L’maan Hashem, please take this matter seriously and take the steps necessary to give your children the very best chance at remaining safe and secure.

Worded differently, I ask you to be the ones to educate your children about their bodies and personal space—so that the predator is not the one to teach them these lessons.

R’ Yakov Horowitz – Director, Project YES

The One Minute Shavuous

I have the good fortune to keep in touch online and offline with many non-observant friends from my childhood. Before Pesach a few of them were in search of a 2-5 minute seder, so I cut down the Beyond BT Guide to the Seder to it’s bare bone essentials using the logic that any mitzvah performed is a good thing.

If non-observant people are only willing to give 2-5 minutes for Pesach, then 60 seconds seemed about the right amount of time for the less familiar holiday of Shavuos.

Here is the first incarnation of the “60 Second Guide to Shavuos”. Comments and critiques are welcome and if you think it’s useful please send it to your friends and family:

Creation of the World and Man

– There is a G-d, who is completely spiritual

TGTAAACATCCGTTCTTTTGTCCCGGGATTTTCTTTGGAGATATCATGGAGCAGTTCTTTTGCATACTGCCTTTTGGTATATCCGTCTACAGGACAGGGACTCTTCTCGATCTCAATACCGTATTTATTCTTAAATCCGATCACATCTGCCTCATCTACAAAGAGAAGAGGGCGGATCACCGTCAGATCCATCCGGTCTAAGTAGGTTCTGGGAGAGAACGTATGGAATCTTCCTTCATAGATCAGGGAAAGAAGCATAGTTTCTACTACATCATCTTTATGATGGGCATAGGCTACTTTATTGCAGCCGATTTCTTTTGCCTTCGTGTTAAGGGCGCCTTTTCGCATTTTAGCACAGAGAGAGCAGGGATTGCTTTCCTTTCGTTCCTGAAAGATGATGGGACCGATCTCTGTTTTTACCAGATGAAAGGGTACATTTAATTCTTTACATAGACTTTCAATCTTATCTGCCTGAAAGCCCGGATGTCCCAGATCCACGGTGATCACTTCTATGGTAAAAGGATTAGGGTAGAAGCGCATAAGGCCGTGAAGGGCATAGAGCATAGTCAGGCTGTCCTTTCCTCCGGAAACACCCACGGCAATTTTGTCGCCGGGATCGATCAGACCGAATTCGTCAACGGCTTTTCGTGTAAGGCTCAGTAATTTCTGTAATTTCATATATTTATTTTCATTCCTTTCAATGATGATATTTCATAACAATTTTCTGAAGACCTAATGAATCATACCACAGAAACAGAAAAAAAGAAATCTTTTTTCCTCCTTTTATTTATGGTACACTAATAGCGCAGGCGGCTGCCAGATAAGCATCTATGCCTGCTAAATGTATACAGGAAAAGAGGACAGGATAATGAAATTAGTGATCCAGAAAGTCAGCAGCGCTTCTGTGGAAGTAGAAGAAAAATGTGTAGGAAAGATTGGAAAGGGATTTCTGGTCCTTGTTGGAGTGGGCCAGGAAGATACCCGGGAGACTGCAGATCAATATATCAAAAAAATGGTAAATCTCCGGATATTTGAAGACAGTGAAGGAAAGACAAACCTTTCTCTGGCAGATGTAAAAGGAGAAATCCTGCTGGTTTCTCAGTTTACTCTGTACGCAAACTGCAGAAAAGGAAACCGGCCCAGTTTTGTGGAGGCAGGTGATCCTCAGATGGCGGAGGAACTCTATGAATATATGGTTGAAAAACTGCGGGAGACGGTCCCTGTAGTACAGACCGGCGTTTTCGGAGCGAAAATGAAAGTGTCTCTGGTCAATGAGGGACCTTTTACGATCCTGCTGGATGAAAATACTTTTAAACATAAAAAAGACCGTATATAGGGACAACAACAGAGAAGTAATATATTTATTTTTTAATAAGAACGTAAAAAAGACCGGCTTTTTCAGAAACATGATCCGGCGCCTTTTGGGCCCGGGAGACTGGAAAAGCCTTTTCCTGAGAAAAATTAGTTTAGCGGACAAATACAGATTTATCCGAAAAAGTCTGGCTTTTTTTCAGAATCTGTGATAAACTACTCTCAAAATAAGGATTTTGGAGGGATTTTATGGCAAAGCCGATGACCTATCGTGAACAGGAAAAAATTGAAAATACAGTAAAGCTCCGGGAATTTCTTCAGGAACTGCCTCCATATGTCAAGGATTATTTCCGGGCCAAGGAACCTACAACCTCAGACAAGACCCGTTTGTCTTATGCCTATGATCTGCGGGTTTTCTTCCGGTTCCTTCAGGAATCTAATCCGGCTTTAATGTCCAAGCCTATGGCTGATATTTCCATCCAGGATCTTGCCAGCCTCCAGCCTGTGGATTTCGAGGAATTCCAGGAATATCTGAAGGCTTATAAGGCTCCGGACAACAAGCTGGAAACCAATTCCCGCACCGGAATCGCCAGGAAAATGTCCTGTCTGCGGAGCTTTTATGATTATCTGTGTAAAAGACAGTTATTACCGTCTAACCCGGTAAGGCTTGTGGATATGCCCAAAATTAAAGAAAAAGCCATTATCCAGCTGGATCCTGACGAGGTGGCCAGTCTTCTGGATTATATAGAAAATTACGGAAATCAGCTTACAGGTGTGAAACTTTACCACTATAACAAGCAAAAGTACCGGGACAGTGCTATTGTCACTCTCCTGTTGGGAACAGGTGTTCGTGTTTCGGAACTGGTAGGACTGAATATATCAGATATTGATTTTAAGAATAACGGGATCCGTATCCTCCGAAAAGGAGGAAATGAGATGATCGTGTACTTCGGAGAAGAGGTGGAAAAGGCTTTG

– G-d created physical and spiritual worlds
– G-d created man who is half spiritual and half physical for a purpose
– Man’s purpose is to transform the physical world into a spiritual G-d connected world

The Receiving of Torah
– To accomplish this spiritual transformation, G-d transmitted the knowledge and tools in the form of the Torah
– The spiritual encounter of receiving the Torah was experienced to some degree by the entire Jewish People and to a greater degree by Moses
– The holiday of Shavuos is a celebration of this most profound spiritual encounter between G-d and Mankind

The Role of Torah
– The role of the Torah is to help us understand and create spiritual realities
– Every act we perform has spiritual ramifications, and the acts which have the greatest power to transform the physical into the spiritual are the mitzvos specified in the Torah
– Our commitment for Shavuos is to learn about the spiritual realities described in the Torah and to dedicate ourselves to achieving the world’s purpose by performing the spiritual acts necessary to achieve that goal

In addition to learning Torah which can be accomplished by reading the above post, try to enjoy a special meal at night and during the day.

I’m Getting Married in the Morning…

By Charnie

Many of you might recall that line from the song “Get Me to the Church on Time” from the show and movie “My Fair Lady”. Allow me to clarify what’s going on here. I’m not getting married, B”H I’ve been married for over 20 years. But two good friends of mine from way before I became frum have daughters whose weddings are on Shabbos. Finally, I had thought I’d be able to celebrate simchas with some of my pre-BT friends children marrying Jews, B”H, but Shabbos weddings seems to be the newest way that the secular community is disengaging themselves from Judaism.